A South African court recently overturned a national ban on the trade of rhinoceros horns – a decision that was celebrated by the country’s commercial rhino breeders but slammed by animal preservation groups. A moratorium on rhino horn trade had been in effect in South Africa since 2009.
The Amazon rainforest is the biggest in the world, larger than the next two biggest combined. It covers over 3 million square miles, roughly the size of the lower 48 states. For this reason, it functions as a critical sink for carbon in the atmosphere.
On several occasions, we have talked about the enormous amount of plastic that litters the world’s oceans. Bits of bottles, bags, toys, fishing nets and other objects collect in gyres, or so-called garbage patches, which have grown and grown over the decades.
Community solar is a cooperative enterprise in which customers can make use of the output of a large local array of solar panels when they are not able to install a solar power system on their own property. The customers of a community solar system can offset as little or as much of their electrical usage as they want by participating in a community solar program.
There are many environmental problems associated with ruminant livestock and these problems continue to grow as the demand for meat-rich diets increases around the world. One of the biggest problems is that cows emit methane through eructation (or belching) as they chew their cud. Methane is a powerful greenhouse gas, some 25 times more potent at trapping heat than carbon dioxide. More than a quarter of all human-originated methane going into the atmosphere comes from raising livestock.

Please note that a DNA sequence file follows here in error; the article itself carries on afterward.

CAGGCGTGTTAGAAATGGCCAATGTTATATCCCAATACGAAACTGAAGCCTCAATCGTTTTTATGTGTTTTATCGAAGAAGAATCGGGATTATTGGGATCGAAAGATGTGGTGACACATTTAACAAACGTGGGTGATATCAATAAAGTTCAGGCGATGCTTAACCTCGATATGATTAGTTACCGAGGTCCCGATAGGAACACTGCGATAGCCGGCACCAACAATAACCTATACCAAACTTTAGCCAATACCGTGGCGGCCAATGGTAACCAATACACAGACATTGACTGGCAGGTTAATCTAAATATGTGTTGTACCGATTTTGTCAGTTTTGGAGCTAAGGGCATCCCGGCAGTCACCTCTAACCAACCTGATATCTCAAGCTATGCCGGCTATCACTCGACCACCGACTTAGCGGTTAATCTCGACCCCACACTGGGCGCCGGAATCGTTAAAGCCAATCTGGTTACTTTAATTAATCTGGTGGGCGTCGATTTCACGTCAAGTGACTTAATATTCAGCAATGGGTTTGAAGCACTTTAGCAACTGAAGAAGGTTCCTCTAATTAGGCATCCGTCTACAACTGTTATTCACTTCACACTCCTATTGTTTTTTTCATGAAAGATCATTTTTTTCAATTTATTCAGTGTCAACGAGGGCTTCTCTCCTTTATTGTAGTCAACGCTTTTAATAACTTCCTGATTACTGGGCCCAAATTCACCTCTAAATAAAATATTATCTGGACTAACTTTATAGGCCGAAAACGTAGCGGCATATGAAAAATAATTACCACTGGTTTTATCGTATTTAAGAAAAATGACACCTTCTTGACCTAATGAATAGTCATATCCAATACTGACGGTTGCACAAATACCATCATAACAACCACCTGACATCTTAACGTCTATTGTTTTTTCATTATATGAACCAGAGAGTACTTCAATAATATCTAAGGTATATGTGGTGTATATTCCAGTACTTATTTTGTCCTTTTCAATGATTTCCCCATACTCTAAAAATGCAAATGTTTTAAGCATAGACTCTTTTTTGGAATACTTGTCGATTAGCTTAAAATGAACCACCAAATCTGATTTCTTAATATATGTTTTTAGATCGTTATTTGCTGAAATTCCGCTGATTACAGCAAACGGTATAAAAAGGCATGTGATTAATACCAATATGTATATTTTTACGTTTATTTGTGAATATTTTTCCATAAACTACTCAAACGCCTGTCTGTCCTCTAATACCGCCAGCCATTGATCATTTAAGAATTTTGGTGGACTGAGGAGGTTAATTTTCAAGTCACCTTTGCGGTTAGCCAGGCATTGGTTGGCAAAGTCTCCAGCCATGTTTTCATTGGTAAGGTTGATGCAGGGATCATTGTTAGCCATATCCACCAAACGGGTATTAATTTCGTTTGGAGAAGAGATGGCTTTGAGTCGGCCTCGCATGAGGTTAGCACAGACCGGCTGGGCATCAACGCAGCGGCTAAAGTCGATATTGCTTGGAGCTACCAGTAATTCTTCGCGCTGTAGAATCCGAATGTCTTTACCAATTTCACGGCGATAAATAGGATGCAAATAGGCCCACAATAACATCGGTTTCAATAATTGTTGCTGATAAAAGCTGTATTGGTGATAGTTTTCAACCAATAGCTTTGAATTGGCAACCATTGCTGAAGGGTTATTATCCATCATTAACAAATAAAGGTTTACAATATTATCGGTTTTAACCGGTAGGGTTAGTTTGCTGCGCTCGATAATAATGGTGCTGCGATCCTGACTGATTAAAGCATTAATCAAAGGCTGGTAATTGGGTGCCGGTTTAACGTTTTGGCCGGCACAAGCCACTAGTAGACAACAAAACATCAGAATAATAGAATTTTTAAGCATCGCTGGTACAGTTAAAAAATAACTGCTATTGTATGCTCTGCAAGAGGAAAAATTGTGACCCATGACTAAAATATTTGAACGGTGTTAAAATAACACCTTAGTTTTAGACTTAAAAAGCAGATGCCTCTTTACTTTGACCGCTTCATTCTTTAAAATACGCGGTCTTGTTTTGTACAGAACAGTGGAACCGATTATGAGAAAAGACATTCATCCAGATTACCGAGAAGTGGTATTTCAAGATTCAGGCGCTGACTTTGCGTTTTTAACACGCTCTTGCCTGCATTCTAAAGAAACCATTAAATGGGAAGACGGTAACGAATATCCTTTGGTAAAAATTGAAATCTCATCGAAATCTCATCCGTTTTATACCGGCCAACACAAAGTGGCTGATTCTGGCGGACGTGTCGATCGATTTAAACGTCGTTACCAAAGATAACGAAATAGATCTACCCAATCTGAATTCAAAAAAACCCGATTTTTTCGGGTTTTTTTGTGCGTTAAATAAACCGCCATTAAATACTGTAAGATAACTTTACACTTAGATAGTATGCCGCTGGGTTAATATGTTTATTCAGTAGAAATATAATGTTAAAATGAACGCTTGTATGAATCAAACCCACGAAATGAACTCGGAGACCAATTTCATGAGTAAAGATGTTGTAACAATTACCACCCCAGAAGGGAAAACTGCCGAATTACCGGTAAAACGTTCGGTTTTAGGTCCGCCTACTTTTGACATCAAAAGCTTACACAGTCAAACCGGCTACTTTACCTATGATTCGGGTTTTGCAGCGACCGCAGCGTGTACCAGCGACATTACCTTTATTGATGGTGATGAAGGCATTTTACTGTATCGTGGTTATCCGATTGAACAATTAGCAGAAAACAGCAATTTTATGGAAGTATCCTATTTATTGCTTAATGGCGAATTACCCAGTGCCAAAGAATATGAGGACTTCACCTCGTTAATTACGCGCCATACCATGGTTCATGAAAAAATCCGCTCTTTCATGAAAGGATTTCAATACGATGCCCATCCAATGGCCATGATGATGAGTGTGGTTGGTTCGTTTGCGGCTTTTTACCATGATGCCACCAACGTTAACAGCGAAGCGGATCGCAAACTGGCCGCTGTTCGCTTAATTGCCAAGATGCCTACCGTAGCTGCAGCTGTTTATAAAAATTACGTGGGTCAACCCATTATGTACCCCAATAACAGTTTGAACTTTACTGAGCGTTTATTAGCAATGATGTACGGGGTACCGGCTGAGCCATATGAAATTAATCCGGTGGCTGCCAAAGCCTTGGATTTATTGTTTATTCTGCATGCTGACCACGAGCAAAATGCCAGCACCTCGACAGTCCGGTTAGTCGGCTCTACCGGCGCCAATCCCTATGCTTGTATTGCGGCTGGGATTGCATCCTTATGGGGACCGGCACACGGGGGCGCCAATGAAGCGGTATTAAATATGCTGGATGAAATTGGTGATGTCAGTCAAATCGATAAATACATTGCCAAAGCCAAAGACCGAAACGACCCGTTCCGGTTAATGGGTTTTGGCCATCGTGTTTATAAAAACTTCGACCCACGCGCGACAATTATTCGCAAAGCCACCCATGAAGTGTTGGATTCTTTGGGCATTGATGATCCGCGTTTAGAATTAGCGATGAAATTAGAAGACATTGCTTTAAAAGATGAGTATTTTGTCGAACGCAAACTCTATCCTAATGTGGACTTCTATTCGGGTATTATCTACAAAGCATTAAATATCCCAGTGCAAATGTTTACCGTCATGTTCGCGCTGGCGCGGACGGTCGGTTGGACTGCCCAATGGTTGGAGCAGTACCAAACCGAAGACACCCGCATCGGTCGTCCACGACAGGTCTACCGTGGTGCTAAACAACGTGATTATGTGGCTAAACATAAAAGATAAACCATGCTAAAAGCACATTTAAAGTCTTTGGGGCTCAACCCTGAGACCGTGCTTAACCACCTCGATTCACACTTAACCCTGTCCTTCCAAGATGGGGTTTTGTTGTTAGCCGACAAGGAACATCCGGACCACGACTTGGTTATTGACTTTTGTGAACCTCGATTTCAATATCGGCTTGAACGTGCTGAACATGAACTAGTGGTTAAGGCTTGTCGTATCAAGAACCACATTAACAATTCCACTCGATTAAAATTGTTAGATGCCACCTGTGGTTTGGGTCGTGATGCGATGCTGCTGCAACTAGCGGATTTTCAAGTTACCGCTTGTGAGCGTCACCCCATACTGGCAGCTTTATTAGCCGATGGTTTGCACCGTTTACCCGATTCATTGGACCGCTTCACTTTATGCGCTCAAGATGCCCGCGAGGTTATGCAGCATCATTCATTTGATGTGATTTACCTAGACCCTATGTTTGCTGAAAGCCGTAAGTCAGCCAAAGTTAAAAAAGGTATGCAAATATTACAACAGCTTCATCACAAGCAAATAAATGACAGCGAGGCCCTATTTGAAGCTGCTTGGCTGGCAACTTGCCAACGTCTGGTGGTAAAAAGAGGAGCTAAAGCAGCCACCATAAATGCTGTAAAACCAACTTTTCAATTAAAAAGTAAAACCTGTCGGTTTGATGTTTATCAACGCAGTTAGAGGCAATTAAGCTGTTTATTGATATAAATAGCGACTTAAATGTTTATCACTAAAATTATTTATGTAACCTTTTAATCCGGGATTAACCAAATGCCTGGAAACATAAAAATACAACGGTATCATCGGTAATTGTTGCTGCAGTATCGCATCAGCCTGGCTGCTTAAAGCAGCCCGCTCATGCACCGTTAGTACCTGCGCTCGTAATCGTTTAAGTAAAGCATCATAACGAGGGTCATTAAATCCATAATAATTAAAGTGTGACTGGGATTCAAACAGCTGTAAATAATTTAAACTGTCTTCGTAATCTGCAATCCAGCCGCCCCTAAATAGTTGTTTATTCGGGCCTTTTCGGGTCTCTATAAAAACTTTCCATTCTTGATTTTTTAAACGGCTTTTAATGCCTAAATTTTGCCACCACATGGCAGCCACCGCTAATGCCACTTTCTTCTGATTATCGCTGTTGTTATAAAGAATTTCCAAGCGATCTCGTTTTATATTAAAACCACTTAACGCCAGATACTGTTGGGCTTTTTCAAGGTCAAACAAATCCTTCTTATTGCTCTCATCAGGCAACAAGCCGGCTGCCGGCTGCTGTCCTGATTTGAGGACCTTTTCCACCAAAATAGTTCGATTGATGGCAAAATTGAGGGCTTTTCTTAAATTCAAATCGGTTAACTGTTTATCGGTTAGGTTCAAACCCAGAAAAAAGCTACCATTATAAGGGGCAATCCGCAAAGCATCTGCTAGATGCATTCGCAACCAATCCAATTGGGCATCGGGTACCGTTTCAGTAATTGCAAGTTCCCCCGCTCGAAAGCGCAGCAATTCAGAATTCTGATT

Capturing carbon dioxide instead of releasing it into the atmosphere is a way we can use fossil fuels without it having harmful effects on the climate. Energy storage is a way to address the volatility of clean energy sources like wind and solar power. Excess energy stored during peak production can be used when production ceases, such as when the sun is not shining or the wind is not blowing.
There has been much news recently about the growing bleaching events going on in the world’s coral reefs associated with ocean warming and acidification. The massive damage to Australia’s Great Barrier Reef is an ongoing tragedy.